The next morning, after an early breakfast, the dive gear was loaded on to the fishing boat. Concerned about the stories of the Navy using the island for target practice, I decided to ask the local fishermen about it. Their conflicting versions didn't give much comfort. One claimed that the Navy informs the local police station, which in turn informs the fishermen. Another stated that a Navy helicopter comes and reconnoitres the island and warns boats off before the shelling starts. I was no wiser about how the Navy warns divers underwater. Or people picnicking on the island who can't be spotted through the thick canopy of trees. We headed off. On approaching the lee side of the island from the east, we spotted sea eagles and, incredibly, goats. We learn that the island has a temple as well as a mazaar, and in April, pilgrims come and release goats or chickens as offering. The west face is denuded after being punished by the sea, the winds and the gunnery. Mental images flash of goats, chickens, nesting birds and the marine life reacting to the shelling.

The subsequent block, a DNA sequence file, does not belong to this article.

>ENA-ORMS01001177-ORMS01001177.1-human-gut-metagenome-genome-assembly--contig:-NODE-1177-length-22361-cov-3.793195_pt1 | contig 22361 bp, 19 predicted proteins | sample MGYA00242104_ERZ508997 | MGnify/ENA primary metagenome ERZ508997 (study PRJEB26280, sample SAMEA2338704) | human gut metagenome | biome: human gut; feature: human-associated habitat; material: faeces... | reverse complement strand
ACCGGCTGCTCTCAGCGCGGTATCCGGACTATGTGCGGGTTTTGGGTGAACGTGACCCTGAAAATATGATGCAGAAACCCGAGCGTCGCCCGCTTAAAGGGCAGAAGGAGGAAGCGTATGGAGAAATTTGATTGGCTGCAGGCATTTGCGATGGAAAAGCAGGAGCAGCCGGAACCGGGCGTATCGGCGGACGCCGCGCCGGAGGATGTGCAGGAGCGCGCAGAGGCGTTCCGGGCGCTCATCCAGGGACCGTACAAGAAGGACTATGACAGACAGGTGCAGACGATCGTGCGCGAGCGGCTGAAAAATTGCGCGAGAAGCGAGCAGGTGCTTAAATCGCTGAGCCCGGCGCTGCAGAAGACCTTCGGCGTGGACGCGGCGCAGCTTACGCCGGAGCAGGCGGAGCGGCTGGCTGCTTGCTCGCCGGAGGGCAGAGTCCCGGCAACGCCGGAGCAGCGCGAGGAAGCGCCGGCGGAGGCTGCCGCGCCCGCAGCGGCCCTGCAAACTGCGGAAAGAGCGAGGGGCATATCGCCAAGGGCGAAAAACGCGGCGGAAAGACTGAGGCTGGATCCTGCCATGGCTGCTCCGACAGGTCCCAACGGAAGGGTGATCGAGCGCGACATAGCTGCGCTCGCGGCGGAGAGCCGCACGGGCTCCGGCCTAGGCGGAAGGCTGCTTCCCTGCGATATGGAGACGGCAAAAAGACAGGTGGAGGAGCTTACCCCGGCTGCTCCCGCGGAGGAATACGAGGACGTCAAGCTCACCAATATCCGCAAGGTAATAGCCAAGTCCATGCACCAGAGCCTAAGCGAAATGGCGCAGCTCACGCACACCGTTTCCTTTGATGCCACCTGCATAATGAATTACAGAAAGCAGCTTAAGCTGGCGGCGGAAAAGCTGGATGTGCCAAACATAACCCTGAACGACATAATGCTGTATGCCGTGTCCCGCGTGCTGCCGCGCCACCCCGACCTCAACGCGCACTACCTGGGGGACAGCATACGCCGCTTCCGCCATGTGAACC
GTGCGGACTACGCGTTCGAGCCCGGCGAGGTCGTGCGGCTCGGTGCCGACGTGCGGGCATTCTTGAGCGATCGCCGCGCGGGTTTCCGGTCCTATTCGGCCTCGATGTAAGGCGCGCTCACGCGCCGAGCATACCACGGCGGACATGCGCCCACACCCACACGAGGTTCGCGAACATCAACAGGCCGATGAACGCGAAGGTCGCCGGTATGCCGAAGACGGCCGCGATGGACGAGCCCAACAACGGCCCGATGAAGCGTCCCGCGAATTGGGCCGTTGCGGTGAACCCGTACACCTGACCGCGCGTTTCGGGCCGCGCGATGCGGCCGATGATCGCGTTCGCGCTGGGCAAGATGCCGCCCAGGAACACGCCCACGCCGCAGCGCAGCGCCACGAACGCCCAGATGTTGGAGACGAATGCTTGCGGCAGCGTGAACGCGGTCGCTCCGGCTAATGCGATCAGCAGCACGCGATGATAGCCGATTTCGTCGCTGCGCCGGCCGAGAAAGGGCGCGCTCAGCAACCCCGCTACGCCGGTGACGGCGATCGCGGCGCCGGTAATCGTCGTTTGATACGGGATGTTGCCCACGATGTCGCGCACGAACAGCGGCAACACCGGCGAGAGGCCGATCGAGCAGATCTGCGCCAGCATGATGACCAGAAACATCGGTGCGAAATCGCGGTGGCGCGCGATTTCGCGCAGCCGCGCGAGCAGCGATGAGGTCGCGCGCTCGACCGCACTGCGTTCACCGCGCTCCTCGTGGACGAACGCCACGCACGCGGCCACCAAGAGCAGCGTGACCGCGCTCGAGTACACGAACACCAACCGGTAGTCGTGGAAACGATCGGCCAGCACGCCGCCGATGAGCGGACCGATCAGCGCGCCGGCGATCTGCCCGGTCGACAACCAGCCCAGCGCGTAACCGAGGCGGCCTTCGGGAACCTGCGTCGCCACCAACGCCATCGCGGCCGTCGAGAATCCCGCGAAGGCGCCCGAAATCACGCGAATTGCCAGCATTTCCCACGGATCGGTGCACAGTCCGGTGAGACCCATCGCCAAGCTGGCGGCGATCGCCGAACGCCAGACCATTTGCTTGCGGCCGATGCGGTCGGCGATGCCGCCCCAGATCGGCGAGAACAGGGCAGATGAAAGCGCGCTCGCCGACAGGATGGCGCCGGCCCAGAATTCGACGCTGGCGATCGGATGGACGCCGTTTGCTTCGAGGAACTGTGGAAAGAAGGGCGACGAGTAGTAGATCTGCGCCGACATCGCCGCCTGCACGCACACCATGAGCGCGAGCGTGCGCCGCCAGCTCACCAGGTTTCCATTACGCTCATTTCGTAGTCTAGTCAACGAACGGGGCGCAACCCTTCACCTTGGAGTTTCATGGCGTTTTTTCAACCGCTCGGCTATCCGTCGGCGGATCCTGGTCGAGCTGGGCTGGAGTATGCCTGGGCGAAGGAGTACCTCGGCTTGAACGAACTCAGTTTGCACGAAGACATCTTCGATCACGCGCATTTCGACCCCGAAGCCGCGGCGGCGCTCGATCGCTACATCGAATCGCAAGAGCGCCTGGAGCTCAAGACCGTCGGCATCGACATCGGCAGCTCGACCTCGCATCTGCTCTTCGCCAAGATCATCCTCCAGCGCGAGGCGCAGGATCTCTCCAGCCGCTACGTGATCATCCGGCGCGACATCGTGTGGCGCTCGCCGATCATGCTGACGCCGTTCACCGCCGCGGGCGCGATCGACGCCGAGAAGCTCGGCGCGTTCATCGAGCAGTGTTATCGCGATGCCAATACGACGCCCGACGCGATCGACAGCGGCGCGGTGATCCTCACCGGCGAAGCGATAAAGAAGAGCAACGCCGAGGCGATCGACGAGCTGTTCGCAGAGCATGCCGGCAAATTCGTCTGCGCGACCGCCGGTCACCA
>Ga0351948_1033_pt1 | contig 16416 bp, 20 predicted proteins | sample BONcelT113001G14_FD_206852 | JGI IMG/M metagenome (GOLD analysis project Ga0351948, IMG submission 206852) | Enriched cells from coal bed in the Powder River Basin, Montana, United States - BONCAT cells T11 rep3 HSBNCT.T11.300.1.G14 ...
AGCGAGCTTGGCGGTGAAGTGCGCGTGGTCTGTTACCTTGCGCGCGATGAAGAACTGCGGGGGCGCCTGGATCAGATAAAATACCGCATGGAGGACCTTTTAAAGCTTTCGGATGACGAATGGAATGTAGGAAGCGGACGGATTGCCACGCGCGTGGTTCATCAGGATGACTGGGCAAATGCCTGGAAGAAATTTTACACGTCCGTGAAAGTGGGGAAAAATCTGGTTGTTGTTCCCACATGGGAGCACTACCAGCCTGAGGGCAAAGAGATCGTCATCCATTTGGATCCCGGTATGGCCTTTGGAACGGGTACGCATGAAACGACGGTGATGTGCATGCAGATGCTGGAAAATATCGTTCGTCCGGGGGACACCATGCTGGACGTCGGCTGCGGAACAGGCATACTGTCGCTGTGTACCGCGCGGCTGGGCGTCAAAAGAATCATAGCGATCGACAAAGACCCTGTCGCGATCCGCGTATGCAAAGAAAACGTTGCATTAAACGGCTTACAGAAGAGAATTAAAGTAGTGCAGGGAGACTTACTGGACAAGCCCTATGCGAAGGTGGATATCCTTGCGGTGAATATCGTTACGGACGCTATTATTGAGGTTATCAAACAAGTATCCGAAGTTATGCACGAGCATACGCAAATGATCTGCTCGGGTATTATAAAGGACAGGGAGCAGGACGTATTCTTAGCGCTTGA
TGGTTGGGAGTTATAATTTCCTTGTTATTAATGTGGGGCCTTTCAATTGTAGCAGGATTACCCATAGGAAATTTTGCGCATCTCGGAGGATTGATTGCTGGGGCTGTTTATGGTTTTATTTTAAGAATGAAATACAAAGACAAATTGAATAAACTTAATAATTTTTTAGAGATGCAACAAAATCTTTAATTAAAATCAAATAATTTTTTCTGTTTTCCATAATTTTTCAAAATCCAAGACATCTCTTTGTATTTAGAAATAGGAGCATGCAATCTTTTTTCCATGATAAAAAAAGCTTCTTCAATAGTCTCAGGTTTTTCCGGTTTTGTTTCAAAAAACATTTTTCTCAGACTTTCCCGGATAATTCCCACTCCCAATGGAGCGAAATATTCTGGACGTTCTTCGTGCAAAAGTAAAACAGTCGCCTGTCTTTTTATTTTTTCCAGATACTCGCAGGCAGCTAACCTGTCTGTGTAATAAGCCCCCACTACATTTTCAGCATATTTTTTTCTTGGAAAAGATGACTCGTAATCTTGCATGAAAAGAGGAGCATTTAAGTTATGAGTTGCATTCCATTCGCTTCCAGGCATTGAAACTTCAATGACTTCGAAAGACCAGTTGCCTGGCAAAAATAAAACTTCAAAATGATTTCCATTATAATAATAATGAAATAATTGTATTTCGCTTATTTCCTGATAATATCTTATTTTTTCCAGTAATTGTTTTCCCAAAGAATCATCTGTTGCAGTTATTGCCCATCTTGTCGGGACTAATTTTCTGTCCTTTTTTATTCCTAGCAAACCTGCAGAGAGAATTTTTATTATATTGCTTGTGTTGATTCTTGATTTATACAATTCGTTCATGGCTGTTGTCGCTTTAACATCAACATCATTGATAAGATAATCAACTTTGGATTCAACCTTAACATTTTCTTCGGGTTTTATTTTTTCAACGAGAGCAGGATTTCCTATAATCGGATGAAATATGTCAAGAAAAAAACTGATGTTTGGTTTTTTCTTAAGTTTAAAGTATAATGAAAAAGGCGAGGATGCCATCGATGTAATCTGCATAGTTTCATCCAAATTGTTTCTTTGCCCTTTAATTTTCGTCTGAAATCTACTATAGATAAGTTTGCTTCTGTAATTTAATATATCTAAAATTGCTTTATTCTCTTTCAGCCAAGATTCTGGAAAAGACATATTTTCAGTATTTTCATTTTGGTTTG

We anchor on the South to spot a subterranean cave. The fisher folk say that the cave opening leads all the way through to the other side. But the surf pounding on the rocks discourages us from exploring it. As we kit up, check air pressure in the tanks and adjust the buoyancy jackets, the sea breaks gently on the rocks, sea eagles cry overhead and the green island beckons. There is movement below the surface of the water and I throw a biscuit overboard. Soon hundreds of red-toothed triggerfish surface and the dive looks promising. Their teeth are supposed to be so sharp that they can penetrate fins of divers through and through.
Underwater there is 8 to 10 metre visibility. It's not as good as we have encountered on some dives but it is a relief from the murky seas off Goa. The water is warm except for occasional cold currents that suddenly rise from the ocean deep. But its those currents that bring in plankton that in turn feed the fish here and also bring with them the larger visitors like sharks.